Limit meetings: We all get invited to too many. Attend only essential meetings, and schedule them together to preserve blocks of productivity hours.
Automate or outsource: Non-creative yet necessary tasks like data entry consume valuable time and attention. Automate or outsource them using tools like Zapier, IFTTT, or Fiverr.
Create a distraction-free environment: Turn off notifications, close irrelevant tabs, use headphones or earplugs, and find a quiet workspace.
By doing more of these than you were yesterday, you can minimize the impact of context switching on your productivity. You’ll be able to focus better, produce better work, and be happier, while you’re at it.
I hope you enjoyed those two mini-pieces this week. Onto the deep dive.
Handling Conflict as a PM/ Product Leader
One of the least discussed areas in product management is conflict. But it happens regularly in this job:
Perhaps PM & EM disagree on what the team should be building
Or two Product directors teams aren’t playing well with each other
Or a new Head of Sales has a different attitude towards product commitments than the head of Product
These types of conflicts are everywhere in PM. In fact, I’d go so far as to say handling conflict well is part of the job. Conflicts are inevitably going to arise if you’re building ambitious features
So where you do start?
Luckily, there’s a ton of great content on conflict. The trouble is: finding the right stuff to focus on! So, I went through all the conflict literature for you.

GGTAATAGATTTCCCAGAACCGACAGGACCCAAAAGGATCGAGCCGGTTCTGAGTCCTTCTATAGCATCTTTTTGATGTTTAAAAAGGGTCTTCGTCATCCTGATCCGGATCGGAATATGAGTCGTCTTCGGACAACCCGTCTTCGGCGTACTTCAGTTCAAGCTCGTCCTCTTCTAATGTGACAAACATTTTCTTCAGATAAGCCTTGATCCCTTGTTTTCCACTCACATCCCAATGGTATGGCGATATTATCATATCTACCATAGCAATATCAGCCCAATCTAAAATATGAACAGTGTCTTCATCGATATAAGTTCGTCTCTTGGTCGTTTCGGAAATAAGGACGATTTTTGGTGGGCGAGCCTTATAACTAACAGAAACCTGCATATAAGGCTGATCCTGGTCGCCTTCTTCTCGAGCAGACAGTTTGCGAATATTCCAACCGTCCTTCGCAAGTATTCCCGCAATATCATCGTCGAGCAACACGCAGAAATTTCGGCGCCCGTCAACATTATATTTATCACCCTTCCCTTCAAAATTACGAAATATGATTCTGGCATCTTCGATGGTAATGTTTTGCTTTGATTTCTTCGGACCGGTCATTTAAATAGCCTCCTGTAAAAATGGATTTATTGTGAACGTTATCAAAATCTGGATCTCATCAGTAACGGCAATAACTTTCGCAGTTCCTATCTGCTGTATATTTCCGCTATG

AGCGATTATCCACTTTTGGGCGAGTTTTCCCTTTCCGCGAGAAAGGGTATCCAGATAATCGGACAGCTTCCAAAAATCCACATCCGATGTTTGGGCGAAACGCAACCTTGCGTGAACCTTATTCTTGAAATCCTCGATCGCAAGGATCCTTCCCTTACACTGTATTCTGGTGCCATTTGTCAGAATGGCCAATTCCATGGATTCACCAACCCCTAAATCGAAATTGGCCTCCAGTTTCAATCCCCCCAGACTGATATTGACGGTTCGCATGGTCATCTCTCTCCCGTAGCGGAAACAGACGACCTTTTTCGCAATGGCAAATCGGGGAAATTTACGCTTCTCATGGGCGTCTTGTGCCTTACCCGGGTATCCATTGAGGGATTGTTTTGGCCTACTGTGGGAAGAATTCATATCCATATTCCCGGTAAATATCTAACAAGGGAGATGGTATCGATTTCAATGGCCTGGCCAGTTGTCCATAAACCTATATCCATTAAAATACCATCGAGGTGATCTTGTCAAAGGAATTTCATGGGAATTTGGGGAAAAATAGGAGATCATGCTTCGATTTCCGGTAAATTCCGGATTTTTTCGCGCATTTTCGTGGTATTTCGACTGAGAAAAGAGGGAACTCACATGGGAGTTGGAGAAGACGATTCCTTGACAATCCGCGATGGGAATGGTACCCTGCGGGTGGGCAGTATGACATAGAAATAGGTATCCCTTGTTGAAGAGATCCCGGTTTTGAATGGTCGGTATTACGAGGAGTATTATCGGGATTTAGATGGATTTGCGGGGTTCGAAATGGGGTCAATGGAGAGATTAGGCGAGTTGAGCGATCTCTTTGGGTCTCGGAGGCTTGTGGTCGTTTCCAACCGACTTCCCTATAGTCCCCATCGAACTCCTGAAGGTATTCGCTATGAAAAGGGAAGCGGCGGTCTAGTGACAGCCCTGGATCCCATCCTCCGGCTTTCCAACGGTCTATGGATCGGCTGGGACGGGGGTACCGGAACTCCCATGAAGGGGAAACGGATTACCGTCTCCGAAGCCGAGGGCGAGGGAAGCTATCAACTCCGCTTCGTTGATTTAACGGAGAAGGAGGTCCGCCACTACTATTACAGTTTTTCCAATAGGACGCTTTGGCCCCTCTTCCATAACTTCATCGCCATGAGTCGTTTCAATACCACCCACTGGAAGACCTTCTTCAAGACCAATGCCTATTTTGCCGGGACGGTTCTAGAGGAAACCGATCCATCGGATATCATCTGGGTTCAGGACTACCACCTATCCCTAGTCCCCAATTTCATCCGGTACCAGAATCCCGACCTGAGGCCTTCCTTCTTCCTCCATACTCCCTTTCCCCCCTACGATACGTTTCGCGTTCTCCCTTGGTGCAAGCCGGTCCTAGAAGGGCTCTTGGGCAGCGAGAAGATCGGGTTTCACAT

One of my favorites was in Roman Pichler’s, “How to Lead in Product Management.”
Because of that, I reached out to him to work on a deep dive for you all.
To my luck, he agreed. As a result, today we are bringing you a tactical deep dive into how to solve conflict as a PM. We’ll go through:
The easiest pitfalls to fall into as a PM
A method to structure the ‘big’ conversation
And when to consider escalation
Let’s get into it.
To keep it tactical, let’s buckle up and talk through a specific scenario.
You, the head of product, find yourself in another tense meeting. A promise had been made to a client, one you hadn't known about until the meeting started. A new feature, a big one, sold before it was even conceived. It wasn't the first time. The new Chief Revenue Officer, Ben, had a habit of promising the moon to secure deals, expecting product to deliver.
Three months back, Ben had seemed like the answer to the company's prayers. An industry veteran with a silver tongue, he had a knack for closing deals that left everyone in awe. His arrival was supposed to be the start of a new era for the company. But now, you were beginning to see the cracks in his glossy veneer.
Ben saw product as a supporting actor, a doormat to wipe his selling shoes on. He would weave dreams for customers, toss them onto your lap, and leave you scrambling to deliver. Product wasn't a doormat; it was the engine that drove the company. But Ben didn't see that.
You had weathered the storm, tried to keep up with Ben's impossible promises. But it was becoming clear that this was a recipe for burnout and disappointment. The product team was stressed, morale was dwindling, and you knew something had to change.
What do you do in this situation? The easiest thing to do is something wrong…